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Mexico in seventh place globally for password leaks

Mexico City, Mexico — According to a report by the cybersecurity firm Syhunt, more than half of leaked passwords around the globe are associated with public institutions. The company says the worst affected nation is the United States followed by the United Kingdom and Australia.

However, in position number seven is Mexico with 31,995 leaked passwords related to the domain.

This data was found after the company analyzed a 100 GB document called COMB21 (Compilation of Many Breaches), which integrated data from multiple leaks in different companies and organizations that occurred since 2017.

The way hackers obtained the data, Syhunt specialists explained, was based on decryption techniques or through phishing attacks and spying on insecure connections. However, they highlighted that these leaks did not imply a violation of public administration systems.

The company says 3.28 billion passwords were exposed, linked to 2.18 billion unique emails, compiled into a single file and published through a link on the forum. “This time, the leak was fully published for free and the archive is being actively shared among hackers and cybercriminals,” the company reported.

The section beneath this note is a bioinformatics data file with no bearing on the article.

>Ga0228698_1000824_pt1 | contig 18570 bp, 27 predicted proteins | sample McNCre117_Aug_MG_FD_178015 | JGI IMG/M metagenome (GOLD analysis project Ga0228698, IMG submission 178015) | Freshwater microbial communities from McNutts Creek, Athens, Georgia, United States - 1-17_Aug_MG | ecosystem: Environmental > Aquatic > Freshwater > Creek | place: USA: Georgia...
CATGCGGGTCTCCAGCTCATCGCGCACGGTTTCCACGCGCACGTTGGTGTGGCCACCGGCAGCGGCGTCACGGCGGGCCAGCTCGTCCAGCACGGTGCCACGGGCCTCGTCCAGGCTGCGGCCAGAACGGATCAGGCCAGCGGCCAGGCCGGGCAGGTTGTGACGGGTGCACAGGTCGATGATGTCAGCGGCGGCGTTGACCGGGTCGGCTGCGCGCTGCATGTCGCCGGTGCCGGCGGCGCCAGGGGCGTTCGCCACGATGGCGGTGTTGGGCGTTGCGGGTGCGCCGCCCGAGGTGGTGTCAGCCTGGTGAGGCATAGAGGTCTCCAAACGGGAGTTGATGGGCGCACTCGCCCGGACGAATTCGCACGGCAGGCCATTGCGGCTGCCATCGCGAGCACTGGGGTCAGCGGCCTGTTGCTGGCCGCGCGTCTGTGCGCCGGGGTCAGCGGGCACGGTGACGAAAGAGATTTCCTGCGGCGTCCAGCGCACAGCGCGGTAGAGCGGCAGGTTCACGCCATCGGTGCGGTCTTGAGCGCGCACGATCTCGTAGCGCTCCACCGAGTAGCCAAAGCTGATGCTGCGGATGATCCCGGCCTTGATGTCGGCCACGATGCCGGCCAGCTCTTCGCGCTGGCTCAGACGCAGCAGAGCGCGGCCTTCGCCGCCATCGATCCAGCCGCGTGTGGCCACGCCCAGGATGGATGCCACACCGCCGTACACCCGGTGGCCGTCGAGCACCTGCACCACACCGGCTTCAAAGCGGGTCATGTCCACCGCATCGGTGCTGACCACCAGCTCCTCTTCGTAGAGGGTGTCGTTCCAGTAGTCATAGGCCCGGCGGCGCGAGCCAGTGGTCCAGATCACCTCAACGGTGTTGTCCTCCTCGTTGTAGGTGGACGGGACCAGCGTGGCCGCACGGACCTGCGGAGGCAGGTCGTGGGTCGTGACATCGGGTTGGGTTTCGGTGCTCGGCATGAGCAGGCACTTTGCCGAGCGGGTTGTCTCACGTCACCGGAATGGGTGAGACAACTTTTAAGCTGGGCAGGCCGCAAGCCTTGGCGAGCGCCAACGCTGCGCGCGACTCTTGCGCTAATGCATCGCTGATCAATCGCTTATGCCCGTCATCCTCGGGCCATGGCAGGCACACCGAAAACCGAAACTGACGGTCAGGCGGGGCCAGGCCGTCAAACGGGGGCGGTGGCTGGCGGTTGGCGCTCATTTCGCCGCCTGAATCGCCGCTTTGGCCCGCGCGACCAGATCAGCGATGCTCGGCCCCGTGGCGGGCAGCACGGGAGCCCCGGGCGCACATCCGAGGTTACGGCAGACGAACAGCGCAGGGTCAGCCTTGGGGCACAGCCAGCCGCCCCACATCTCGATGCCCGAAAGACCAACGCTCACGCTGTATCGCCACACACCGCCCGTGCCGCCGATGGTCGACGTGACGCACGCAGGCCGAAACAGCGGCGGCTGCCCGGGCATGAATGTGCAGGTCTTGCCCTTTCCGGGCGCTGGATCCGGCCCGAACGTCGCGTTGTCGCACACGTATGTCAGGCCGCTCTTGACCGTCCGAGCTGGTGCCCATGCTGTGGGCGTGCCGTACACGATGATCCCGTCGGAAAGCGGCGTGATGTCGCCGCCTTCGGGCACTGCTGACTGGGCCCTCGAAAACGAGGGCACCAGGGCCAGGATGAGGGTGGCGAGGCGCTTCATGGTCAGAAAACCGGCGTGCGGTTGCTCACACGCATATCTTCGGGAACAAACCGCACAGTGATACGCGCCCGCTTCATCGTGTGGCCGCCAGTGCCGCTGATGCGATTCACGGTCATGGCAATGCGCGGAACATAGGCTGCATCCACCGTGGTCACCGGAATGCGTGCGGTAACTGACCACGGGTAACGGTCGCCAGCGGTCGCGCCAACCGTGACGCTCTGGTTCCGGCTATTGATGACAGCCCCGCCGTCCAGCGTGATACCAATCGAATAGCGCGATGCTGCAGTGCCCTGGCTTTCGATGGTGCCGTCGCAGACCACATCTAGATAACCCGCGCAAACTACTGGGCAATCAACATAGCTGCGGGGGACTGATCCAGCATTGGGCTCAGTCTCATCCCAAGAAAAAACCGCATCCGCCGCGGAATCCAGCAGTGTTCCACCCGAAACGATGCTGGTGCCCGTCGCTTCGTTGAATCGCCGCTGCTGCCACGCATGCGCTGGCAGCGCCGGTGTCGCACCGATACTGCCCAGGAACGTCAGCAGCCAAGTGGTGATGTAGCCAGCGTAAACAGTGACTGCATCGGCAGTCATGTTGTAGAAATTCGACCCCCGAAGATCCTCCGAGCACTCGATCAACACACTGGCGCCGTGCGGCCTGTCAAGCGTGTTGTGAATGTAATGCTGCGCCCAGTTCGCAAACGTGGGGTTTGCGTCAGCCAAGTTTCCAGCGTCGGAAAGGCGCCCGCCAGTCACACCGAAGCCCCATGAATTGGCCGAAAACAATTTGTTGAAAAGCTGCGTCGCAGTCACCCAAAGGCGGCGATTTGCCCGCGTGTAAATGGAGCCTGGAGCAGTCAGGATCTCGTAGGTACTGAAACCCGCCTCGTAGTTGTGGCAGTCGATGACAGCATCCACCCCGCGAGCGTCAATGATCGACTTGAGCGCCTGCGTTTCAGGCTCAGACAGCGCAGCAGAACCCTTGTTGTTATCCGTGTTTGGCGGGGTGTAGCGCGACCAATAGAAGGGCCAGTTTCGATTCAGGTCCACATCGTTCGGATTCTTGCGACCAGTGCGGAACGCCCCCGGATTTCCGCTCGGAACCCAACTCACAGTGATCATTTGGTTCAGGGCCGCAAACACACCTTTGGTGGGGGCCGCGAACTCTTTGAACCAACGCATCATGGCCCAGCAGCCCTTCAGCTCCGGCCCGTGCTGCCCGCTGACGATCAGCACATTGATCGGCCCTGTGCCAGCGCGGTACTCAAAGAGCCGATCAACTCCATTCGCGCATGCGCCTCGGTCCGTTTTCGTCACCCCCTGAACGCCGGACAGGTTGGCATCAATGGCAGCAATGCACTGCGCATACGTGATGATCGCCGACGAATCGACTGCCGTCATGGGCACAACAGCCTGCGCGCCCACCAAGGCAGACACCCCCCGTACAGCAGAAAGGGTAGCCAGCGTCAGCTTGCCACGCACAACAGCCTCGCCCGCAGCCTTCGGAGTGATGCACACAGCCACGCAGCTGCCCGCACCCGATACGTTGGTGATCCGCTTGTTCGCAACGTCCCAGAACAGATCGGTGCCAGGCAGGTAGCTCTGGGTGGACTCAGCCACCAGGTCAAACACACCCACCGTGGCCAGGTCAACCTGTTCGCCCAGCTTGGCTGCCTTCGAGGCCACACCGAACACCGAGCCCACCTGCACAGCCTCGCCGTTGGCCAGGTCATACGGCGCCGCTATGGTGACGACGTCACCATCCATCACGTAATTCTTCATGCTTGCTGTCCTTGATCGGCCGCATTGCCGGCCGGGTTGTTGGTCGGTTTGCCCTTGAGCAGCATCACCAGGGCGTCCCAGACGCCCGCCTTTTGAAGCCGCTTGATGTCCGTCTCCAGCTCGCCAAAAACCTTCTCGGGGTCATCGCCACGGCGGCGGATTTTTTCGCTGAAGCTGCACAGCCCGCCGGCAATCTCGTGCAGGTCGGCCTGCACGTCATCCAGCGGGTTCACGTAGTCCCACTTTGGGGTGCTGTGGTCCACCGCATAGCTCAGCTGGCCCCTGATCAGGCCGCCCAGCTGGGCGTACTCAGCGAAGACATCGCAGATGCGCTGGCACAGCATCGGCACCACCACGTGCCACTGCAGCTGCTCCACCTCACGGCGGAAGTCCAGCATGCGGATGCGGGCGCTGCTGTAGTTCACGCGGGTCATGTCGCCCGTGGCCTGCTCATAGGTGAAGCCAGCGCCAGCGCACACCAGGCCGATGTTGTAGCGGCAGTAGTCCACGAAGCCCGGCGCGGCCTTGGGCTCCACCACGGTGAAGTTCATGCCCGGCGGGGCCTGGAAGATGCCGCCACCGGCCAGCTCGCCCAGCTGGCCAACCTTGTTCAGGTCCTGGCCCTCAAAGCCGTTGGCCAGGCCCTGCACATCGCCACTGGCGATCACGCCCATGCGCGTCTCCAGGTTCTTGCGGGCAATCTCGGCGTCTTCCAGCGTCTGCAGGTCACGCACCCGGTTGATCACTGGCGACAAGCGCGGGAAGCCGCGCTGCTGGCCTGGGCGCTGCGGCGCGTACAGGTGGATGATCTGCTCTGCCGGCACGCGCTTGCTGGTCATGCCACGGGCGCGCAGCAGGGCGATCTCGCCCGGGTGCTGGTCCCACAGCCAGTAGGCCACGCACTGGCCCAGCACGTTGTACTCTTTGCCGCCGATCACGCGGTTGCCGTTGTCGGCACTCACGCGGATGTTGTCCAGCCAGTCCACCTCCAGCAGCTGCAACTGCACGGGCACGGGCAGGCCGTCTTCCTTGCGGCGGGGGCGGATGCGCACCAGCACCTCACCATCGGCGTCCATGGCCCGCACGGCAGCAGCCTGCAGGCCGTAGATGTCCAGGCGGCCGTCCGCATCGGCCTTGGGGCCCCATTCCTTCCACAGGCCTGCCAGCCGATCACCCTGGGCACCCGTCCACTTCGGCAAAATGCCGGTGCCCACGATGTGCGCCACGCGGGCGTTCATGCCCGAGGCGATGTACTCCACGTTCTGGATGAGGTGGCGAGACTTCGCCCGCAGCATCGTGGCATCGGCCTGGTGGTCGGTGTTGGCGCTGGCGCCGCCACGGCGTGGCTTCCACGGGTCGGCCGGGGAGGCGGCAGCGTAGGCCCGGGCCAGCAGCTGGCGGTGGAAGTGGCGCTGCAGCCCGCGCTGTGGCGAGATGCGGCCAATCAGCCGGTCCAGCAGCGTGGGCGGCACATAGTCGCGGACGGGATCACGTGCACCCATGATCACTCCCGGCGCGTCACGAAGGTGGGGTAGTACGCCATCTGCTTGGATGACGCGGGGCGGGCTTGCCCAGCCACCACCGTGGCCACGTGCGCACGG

According to the analysis, countries like Russia had fewer leaks because they are based on their own alphabets, which gives a thicker layer of security. “It is an indication that passwords in these countries, made up of local alphabets, are less attacked by hackers,” said Felipe Daragon, founder of Syhunt.

The relationship between cybersecurity and Mexico is not ideal. According to 2020 data from the firm ESET, the country has 16.94 percent of the attacks registered in Latin America, which places it as the third most vulnerable country in the region only behind Peru and Brazil.

Among the most relevant attacks on government agencies is that of Petróleos Mexicanos (Pemex), which at the end of 2019, suffered a leak of 180,000 files with operational information of the company, lists of workers and passwords.

In December of 2020, Mexico’s Ministry of Public Function (SFP) announced that between the months of May and June 2020, it had a security configuration error in its database which caused the exposure of confidential personal information of 830,000 public servants.

Cybersecurity Silikn has also warned about the possibility of an increase in cyberattacks during the electoral season. The firm warned the attacks would likely be against government agencies and other organizations mainly through phishing scams distributed through fake news platforms.